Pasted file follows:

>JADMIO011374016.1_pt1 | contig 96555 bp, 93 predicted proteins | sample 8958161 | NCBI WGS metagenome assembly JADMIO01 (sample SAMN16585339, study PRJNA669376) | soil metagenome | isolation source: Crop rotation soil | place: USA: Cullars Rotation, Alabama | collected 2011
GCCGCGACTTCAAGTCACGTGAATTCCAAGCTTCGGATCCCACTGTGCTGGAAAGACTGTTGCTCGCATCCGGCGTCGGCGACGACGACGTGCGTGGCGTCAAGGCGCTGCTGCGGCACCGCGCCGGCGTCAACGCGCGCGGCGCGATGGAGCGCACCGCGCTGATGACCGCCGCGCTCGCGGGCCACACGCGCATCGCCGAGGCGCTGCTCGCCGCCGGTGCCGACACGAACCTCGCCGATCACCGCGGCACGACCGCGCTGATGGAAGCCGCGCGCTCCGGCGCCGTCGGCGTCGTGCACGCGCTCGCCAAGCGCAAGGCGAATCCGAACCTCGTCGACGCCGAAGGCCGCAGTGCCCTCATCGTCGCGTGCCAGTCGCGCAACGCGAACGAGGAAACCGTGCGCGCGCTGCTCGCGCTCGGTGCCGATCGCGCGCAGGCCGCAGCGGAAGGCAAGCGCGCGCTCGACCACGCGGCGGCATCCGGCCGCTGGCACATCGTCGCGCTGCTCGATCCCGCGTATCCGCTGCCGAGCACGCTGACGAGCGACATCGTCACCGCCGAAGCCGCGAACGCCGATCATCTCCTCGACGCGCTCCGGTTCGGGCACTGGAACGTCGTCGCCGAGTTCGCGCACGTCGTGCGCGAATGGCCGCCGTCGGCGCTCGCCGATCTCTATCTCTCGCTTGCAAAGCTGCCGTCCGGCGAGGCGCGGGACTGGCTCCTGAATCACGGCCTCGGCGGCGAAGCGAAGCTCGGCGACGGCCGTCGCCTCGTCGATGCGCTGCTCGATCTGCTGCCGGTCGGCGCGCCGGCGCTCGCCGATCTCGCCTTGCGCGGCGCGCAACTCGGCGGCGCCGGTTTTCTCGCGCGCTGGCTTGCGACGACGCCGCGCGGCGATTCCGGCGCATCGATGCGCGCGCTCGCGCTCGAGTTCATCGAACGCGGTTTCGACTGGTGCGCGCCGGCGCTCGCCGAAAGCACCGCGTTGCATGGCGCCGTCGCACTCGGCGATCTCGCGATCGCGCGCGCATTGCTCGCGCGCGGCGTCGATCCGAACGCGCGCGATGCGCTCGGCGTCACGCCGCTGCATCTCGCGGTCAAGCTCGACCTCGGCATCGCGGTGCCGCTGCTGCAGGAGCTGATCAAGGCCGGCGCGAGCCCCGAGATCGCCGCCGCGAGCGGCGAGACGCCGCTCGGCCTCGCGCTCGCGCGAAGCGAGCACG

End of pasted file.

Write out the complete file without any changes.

>JADMIO011374016.1_pt1 | contig 96555 bp, 93 predicted proteins | sample 8958161 | NCBI WGS metagenome assembly JADMIO01 (sample SAMN16585339, study PRJNA669376) | soil metagenome | isolation source: Crop rotation soil | place: USA: Cullars Rotation, Alabama | collected 2011
GCCGCGACTTCAAGTCACGTGAATTCCAAGCTTCGGATCCCACTGTGCTGGAAAGACTGTTGCTCGCATCCGGCGTCGGCGACGACGACGTGCGTGGCGTCAAGGCGCTGCTGCGGCACCGCGCCGGCGTCAACGCGCGCGGCGCGATGGAGCGCACCGCGCTGATGACCGCCGCGCTCGCGGGCCACACGCGCATCGCCGAGGCGCTGCTCGCCGCCGGTGCCGACACGAACCTCGCCGATCACCGCGGCACGACCGCGCTGATGGAAGCCGCGCGCTCCGGCGCCGTCGGCGTCGTGCACGCGCTCGCCAAGCGCAAGGCGAATCCGAACCTCGTCGACGCCGAAGGCCGCAGTGCCCTCATCGTCGCGTGCCAGTCGCGCAACGCGAACGAGGAAACCGTGCGCGCGCTGCTCGCGCTCGGTGCCGATCGCGCGCAGGCCGCAGCGGAAGGCAAGCGCGCGCTCGACCACGCGGCGGCATCCGGCCGCTGGCACATCGTCGCGCTGCTCGATCCCGCGTATCCGCTGCCGAGCACGCTGACGAGCGACATCGTCACCGCCGAAGCCGCGAACGCCGATCATCTCCTCGACGCGCTCCGGTTCGGGCACTGGAACGTCGTCGCCGAGTTCGCGCACGTCGTGCGCGAATGGCCGCCGTCGGCGCTCGCCGATCTCTATCTCTCGCTTGCAAAGCTGCCGTCCGGCGAGGCGCGGGACTGGCTCCTGAATCACGGCCTCGGCGGCGAAGCGAAGCTCGGCGACGGCCGTCGCCTCGTCGATGCGCTGCTCGATCTGCTGCCGGTCGGCGCGCCGGCGCTCGCCGATCTCGCCTTGCGCGGCGCGCAACTCGGCGGCGCCGGTTTTCTCGCGCGCTGGCTTGCGACGACGCCGCGCGGCGATTCCGGCGCATCGATGCGCGCGCTCGCGCTCGAGTTCATCGAACGCGGTTTCGACTGGTGCGCGCCGGCGCTCGCCGAAAGCACCGCGTTGCATGGCGCCGTCGCACTCGGCGATCTCGCGATCGCGCGCGCATTGCTCGCGCGCGGCGTCGATCCGAACGCGCGCGATGCGCTCGGCGTCACGCCGCTGCATCTCGCGGTCAAGCTCGACCTCGGCATCGCGGTGCCGCTGCTGCAGGAGCTGATCAAGGCCGGCGCGAGCCCCGAGATCGCCGCCGCGAGCGGCGAGACGCCGCTCGGCCTCGCGCTCGCGCGAAGCGAGCACG